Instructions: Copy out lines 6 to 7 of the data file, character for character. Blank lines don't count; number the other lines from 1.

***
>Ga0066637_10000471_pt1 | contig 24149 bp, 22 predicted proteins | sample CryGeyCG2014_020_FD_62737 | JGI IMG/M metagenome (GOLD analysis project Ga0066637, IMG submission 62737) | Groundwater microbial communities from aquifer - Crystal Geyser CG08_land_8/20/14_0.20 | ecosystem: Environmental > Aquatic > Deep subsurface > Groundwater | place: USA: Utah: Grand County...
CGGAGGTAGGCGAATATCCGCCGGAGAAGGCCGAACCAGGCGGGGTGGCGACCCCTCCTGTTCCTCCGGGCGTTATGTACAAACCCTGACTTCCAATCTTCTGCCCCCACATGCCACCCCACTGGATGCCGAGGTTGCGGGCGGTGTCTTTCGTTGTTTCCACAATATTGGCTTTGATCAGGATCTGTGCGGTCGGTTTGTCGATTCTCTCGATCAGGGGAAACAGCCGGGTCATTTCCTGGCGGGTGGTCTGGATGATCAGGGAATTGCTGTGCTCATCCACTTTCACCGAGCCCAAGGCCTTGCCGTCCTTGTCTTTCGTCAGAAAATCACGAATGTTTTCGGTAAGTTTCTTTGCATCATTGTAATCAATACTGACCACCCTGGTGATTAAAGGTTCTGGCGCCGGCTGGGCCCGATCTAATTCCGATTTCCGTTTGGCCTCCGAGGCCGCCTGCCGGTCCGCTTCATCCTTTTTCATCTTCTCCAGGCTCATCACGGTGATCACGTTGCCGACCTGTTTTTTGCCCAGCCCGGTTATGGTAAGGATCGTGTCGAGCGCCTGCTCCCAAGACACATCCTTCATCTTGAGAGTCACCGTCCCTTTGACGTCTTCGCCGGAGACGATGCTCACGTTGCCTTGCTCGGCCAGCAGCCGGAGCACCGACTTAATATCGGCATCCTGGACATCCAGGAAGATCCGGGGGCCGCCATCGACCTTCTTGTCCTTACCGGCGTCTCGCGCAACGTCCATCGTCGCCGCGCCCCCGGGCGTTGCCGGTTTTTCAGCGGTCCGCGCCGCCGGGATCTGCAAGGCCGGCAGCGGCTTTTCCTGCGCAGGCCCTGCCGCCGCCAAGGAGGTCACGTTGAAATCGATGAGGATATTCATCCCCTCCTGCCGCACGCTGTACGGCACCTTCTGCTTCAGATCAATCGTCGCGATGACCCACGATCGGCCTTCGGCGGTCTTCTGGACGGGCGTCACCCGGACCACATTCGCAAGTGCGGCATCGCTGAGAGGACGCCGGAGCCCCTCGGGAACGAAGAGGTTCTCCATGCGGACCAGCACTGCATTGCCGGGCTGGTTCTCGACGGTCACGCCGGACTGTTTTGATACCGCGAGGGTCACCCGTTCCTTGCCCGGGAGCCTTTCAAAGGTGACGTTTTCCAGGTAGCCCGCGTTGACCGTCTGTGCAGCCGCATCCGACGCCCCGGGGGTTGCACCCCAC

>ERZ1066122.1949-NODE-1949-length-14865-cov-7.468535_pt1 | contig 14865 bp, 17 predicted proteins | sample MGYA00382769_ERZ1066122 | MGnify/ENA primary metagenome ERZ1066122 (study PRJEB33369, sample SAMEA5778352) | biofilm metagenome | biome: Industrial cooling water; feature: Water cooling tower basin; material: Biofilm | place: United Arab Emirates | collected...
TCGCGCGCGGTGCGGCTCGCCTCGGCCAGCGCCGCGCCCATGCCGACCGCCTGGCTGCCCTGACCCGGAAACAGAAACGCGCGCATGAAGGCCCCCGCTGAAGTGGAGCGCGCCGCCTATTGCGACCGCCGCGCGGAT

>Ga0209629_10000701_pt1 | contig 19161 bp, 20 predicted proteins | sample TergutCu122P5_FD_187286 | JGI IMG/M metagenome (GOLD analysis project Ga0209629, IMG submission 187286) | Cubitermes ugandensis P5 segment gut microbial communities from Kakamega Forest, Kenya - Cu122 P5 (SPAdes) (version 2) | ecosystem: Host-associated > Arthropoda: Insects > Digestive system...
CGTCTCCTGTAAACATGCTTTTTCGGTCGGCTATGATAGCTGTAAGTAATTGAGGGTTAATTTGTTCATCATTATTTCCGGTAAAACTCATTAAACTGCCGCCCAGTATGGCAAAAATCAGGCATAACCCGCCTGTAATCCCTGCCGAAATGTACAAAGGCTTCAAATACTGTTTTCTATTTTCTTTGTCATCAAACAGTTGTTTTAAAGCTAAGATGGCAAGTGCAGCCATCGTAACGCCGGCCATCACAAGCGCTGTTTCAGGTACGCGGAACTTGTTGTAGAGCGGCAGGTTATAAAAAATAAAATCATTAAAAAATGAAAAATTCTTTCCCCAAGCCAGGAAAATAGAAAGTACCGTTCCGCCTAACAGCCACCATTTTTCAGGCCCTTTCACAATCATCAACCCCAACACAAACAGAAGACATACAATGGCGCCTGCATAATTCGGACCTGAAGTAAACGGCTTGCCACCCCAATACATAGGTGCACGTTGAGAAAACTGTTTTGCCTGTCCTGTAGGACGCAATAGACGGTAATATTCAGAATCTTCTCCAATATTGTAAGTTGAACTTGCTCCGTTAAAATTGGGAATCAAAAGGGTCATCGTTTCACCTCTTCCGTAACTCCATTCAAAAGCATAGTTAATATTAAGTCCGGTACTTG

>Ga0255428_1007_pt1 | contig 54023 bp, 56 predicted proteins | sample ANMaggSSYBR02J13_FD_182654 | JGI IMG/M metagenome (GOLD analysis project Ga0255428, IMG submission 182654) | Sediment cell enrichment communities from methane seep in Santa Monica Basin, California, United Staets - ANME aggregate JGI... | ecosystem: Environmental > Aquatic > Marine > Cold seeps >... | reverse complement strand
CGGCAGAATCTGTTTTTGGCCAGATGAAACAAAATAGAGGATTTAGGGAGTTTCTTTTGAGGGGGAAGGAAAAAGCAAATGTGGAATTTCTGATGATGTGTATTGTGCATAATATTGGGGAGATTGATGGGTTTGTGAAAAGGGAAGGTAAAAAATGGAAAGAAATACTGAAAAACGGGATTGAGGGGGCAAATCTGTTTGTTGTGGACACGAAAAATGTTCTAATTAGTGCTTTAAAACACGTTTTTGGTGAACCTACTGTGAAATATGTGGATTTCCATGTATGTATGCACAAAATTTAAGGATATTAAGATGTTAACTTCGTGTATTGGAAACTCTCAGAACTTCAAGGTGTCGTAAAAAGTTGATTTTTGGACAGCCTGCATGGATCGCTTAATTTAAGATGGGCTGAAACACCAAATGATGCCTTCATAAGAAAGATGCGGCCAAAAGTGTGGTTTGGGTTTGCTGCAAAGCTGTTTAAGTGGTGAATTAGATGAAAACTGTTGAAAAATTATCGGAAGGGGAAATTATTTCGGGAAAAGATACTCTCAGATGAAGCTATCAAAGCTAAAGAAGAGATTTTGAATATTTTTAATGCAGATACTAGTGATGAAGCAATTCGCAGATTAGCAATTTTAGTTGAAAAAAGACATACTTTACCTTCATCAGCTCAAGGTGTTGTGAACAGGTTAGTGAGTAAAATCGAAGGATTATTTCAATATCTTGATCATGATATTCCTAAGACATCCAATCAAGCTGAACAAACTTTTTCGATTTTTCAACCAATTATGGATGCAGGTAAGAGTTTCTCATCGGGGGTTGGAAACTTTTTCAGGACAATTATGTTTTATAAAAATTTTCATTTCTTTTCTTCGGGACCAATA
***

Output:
CGTCTCCTGTAAACATGCTTTTTCGGTCGGCTATGATAGCTGTAAGTAATTGAGGGTTAATTTGTTCATCATTATTTCCGGTAAAACTCATTAAACTGCCGCCCAGTATGGCAAAAATCAGGCATAACCCGCCTGTAATCCCTGCCGAAATGTACAAAGGCTTCAAATACTGTTTTCTATTTTCTTTGTCATCAAACAGTTGTTTTAAAGCTAAGATGGCAAGTGCAGCCATCGTAACGCCGGCCATCACAAGCGCTGTTTCAGGTACGCGGAACTTGTTGTAGAGCGGCAGGTTATAAAAAATAAAATCATTAAAAAATGAAAAATTCTTTCCCCAAGCCAGGAAAATAGAAAGTACCGTTCCGCCTAACAGCCACCATTTTTCAGGCCCTTTCACAATCATCAACCCCAACACAAACAGAAGACATACAATGGCGCCTGCATAATTCGGACCTGAAGTAAACGGCTTGCCACCCCAATACATAGGTGCACGTTGAGAAAACTGTTTTGCCTGTCCTGTAGGACGCAATAGACGGTAATATTCAGAATCTTCTCCAATATTGTAAGTTGAACTTGCTCCGTTAAAATTGGGAATCAAAAGGGTCATCGTTTCACCTCTTCCGTAACTCCATTCAAAAGCATAGTTAATATTAAGTCCGGTACTTG

>Ga0255428_1007_pt1 | contig 54023 bp, 56 predicted proteins | sample ANMaggSSYBR02J13_FD_182654 | JGI IMG/M metagenome (GOLD analysis project Ga0255428, IMG submission 182654) | Sediment cell enrichment communities from methane seep in Santa Monica Basin, California, United Staets - ANME aggregate JGI... | ecosystem: Environmental > Aquatic > Marine > Cold seeps >... | reverse complement strand